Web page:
IN A WORLD where few things are certain, here’s one sure bet: if you read and loved John Irving’s A Prayer for Owen Meany, you’ll be disappointed with the film suggested by it, Simon Birch. Written and directed by Mark Steven Johnson, the author and director of Grumpy Old Men and Grumpier Old Men, Simon Birch reduces Irving’s 543-page novel, which covered a period from 1953 to 1988, to a 114-minute movie that covers six months of two boys’ lives.
The two boys are twelve-year-old best friends: Joe Wenteworth, (Joseph Mazzello) the fatherless son of Rebecca Wenteworth, (Ashley Judd) and Simon Birch, (Ian Michael Smith) the “Owen Meany” of the film, a tiny, dwarf-like, squeaky-voiced lad who believes that he has been placed on Earth to perform a great deed. Ostracized by the small-town community of Gravestown, Maine, Joe and Simon do everything together, from attending church, to swimming in the local river, to guessing who Joe’s father is.
Ultimately they face great trials: the accidental death of Joe’s mother and the tragedy that fulfils Simon’s destiny and ends his life. Gone from the Irving novel are the moral questions about the Vietnam war, about the Iran-contra scandal, about the relationship between child-like faith and adult doubt, about the nature of Anglicanism in Toronto churches.
What remains are the religious questions, but without John Irving’s wonderful complexity, this is replaced by a pale, American middle-class moralism. Faith and church hold a central part in Simon Birch. The local Episcopal church is the focus for large parts of the story. Simon is at his best when he talks back to the rector during the church-service announcements about coffee hour, asking what God has to do with coffee and doughnuts!
But, like most films (and this is a pet peeve of mine), Simon Birch is unable to get the religious references right: the priest does not wear the appropriate vestments, the liturgy is referred to by an incorrect term (what’s clearly a service of Morning Prayer is called Mass) and the tone of the parish community is phony and the characters (particularly the Sunday school teacher) are just not believable.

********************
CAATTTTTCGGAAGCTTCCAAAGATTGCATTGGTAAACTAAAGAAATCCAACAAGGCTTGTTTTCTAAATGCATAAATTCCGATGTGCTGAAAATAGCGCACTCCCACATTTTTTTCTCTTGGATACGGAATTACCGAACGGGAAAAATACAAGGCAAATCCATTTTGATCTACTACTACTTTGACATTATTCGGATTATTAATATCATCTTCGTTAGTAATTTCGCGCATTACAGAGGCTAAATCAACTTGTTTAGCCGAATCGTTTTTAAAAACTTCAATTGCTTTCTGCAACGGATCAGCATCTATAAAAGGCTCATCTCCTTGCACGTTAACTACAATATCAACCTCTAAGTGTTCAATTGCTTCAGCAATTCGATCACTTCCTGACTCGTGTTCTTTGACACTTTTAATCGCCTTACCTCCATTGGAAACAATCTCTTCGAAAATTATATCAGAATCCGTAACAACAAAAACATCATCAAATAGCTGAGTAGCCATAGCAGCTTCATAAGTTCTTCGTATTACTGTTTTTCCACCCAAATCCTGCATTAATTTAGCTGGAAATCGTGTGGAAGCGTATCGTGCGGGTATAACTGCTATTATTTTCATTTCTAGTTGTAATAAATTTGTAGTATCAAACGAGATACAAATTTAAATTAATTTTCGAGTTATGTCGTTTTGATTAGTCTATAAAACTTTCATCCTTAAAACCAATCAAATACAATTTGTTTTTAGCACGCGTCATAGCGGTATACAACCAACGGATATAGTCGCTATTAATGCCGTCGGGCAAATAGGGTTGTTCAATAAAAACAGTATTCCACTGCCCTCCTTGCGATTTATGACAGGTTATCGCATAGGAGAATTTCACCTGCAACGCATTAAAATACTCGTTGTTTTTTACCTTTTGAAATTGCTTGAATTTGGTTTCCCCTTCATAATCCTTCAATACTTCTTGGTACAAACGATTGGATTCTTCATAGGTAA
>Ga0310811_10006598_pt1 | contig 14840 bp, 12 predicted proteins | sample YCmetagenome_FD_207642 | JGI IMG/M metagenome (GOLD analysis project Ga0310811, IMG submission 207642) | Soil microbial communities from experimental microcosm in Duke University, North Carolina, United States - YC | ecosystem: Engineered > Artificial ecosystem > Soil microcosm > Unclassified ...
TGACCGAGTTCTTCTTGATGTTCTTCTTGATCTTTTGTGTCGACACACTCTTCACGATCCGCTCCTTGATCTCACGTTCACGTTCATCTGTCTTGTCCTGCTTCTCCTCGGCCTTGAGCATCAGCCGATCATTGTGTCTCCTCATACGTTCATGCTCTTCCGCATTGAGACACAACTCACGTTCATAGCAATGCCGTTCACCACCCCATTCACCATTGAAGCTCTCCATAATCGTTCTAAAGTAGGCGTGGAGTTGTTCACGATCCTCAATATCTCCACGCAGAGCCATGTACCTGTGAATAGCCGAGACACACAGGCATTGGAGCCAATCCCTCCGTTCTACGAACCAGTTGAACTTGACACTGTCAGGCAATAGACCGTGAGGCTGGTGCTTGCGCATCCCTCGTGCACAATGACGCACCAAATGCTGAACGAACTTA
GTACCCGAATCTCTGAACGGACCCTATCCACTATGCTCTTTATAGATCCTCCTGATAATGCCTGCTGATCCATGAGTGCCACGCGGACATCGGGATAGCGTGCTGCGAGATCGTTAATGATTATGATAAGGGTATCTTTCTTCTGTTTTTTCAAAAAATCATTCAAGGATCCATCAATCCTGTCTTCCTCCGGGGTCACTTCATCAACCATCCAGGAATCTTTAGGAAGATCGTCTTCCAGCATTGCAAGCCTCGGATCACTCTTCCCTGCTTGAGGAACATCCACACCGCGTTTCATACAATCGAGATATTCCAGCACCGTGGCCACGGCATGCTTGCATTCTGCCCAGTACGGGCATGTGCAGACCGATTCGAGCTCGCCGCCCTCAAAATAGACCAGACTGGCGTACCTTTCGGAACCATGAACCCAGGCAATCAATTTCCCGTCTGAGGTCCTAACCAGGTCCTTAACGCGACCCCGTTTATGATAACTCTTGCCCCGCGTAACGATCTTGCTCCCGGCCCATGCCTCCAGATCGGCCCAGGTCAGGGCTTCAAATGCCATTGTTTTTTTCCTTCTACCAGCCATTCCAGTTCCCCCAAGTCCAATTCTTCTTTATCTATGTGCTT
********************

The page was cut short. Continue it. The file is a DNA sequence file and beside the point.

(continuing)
Still, the film raises important questions for church people to consider: how are outsiders regarded in the life of a congregation? what are we trying to do with children in Sunday school?
The best sequences of this film show a Christmas pageant gone very wrong with the baby Jesus being played by adolescent Simon Birch (the only kid small enough to fit in the crib – but also the kid with the biggest crush on the girl playing the Virgin Mary). It’s wonderfully irreverent, out-of-control fun.
Simon’s absolute belief that God has a plan for his life is another one of the film’s strengths. It is remarkable to see this little person, so put down by his community and his church be so clear about the reality of God and the purpose of God for his life. “I don’t need proof,” Simon tells Joe, “I have faith.”
His deep faith and his ability to act heroically can inspire even the most jaded Christian into looking a little more deeply at those who get marginalized by church and society – those who have been given the gift of faith, but annoy the ones who are simply trying to “run the parish.” In its exploration of God’s will and purpose for life, the film succeeds and prompts important questioning.
But still not enough to save this movie. With heavy-handed foreshadowing, shameless emotional manipulation and caricatures occupying places where real characters could have been, Simon Birch is another disappointing translation of an Irving novel into a film. One hopes that Irving’s own work on screenplays for The Cider House Rules and Son of the Circus might prove more rewarding. Peter Elliott is dean of Christ Church Cathedral, Vancouver, and a member of the board of directors of the Vancouver Film Festival.